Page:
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Open Access research with a European policy impact...

The Strathprints institutional repository is a digital archive of University of Strathclyde's Open Access research outputs. Strathprints provides access to thousands of Open Access research papers by Strathclyde researchers, including by researchers from the European Policies Research Centre (EPRC).

EPRC is a leading institute in Europe for comparative research on public policy, with a particular focus on regional development policies. Spanning 30 European countries, EPRC research programmes have a strong emphasis on applied research and knowledge exchange, including the provision of policy advice to EU institutions and national and sub-national government authorities throughout Europe.

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Pressure-assisted injection forging of thick-walled tubes

Balendra, Rajendram and Qin, Yi (1995) Pressure-assisted injection forging of thick-walled tubes. International Journal of Machine Tools and Manufacture, 35 (11). pp. 1481-1492. ISSN 0890-6955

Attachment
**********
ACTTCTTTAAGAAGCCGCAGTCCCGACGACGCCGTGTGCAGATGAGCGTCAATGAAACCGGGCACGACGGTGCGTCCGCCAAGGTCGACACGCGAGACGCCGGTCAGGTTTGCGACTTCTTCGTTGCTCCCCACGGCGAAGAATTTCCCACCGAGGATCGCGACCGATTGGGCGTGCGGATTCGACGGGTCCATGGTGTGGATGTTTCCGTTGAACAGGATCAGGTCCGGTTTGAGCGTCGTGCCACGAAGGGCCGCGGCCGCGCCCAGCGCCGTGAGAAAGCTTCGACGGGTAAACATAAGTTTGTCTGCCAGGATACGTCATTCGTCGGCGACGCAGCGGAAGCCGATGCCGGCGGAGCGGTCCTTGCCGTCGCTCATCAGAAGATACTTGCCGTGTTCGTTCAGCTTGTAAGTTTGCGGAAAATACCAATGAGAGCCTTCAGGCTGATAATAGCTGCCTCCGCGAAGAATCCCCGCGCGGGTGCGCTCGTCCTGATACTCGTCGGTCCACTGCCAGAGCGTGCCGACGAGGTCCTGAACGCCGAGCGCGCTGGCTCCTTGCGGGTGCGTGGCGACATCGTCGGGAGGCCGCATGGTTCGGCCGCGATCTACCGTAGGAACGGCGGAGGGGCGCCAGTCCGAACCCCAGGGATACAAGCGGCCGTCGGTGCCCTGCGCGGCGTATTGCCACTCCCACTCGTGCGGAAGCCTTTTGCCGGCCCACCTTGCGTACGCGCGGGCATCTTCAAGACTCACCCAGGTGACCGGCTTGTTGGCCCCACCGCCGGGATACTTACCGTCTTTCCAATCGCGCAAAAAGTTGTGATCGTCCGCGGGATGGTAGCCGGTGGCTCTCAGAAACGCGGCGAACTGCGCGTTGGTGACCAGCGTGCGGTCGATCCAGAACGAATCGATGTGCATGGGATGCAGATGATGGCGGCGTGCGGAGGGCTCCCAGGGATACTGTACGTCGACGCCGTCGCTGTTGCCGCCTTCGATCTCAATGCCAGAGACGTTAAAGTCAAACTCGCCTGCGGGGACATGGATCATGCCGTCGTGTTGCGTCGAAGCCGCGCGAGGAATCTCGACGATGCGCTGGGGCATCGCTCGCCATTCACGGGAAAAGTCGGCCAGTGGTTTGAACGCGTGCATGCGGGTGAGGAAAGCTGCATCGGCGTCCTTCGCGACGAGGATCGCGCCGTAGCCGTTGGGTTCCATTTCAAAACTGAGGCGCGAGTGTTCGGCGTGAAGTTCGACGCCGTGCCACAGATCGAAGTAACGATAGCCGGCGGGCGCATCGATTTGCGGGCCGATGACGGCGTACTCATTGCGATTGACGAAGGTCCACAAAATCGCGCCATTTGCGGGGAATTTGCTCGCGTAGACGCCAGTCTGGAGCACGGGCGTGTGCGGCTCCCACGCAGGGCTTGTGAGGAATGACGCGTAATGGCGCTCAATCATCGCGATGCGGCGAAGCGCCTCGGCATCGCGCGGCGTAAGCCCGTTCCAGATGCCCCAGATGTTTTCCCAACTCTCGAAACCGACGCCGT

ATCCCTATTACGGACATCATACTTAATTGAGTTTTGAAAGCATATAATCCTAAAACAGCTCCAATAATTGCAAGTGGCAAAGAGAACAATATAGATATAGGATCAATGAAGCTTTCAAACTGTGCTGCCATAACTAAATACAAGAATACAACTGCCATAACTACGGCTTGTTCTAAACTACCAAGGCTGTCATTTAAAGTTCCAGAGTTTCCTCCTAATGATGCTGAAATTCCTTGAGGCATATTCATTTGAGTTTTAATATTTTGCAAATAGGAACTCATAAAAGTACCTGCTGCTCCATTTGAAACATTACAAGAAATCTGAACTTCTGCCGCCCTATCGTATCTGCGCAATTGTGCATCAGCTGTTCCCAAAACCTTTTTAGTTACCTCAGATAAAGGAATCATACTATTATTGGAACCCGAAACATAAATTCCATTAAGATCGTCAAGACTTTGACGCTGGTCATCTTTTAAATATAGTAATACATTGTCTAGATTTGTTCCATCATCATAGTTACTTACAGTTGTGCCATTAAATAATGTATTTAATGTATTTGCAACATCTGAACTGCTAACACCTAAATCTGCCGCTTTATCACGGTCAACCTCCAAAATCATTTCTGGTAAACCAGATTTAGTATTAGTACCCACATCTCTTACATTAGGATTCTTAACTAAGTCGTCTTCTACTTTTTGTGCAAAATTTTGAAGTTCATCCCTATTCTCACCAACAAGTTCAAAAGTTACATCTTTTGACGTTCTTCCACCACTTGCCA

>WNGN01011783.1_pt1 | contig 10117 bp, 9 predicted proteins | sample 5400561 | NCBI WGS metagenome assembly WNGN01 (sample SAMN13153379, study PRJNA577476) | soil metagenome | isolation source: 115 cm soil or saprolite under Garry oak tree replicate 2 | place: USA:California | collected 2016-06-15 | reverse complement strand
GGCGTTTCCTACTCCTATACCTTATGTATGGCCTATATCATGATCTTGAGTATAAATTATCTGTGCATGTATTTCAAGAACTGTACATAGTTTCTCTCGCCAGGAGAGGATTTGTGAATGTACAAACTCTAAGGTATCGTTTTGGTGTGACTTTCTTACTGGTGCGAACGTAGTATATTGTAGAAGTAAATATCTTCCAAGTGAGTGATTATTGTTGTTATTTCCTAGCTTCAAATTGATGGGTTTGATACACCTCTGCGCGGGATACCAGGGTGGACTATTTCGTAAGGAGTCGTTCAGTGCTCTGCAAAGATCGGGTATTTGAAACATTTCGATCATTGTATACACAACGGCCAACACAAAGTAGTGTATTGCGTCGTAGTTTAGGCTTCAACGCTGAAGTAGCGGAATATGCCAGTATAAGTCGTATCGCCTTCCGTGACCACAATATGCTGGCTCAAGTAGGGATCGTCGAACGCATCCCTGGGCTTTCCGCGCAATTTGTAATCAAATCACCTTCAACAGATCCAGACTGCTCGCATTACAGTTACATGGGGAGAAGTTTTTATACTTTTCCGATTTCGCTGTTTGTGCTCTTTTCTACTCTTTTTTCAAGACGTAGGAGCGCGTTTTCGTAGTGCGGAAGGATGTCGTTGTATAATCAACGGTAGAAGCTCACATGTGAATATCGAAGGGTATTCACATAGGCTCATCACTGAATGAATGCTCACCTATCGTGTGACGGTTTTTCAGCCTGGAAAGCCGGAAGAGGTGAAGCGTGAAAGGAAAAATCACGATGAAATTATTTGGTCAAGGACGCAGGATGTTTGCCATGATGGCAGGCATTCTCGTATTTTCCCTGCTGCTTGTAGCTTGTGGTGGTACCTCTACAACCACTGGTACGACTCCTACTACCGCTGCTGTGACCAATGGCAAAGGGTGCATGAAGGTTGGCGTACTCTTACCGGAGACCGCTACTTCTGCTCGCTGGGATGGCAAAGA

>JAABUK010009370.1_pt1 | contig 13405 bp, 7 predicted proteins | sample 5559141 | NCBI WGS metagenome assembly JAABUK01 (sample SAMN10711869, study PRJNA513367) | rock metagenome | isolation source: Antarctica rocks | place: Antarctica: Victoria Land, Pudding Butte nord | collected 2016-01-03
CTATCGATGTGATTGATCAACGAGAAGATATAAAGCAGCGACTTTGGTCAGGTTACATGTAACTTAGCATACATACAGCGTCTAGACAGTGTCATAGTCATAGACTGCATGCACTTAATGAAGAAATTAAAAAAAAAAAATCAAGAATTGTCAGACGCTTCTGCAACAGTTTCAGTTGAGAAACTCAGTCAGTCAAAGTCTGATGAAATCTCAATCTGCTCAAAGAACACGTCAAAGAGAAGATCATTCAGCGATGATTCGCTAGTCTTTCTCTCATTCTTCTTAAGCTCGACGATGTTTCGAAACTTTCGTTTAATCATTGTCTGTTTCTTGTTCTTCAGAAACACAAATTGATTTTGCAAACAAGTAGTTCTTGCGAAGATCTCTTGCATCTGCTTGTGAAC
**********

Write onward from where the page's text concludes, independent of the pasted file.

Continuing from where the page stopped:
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Numerous engineering components may be created in a hollow form without detracting from their performance requirements; the difficulty, however, is in the conversion of tubular materials into such components. Hollow components may be formed from tubular materials if these can be prevented from collapsing during the forming cycle. Further, die-filling during injection forging, is especially difficult at the terminal stages of the process; the use of a pressurising medium within the material could effect die-filling more effectively. The scope for the forming of thick-walled tubes into hollow components was investigated using different pressurising media to support the material during the forming cycle. A tubular hexagonal form was the basis for the evaluation of the forming requirements of the process. Several pressurising-media were tested experimentally to determine suitability and the process was stimulated using FE techniques to establish the “optimal” processing sequence. The pressurising-medium influences the forming sequence for the production of a component of acceptable quality. The forming sequence has three distinct stages. Injection forging of the tube has to be proceeded by an initial internal pressurisation while subsequent injection has to be matched by increases in pressurisation; the final stage is characterised by a rapid increase in pressurisation to complete the filling of the die. Failure to establish the correct sequence will result in different forms of failures; the correct sequence will enable the production of a component of “uniform” wall-thickness.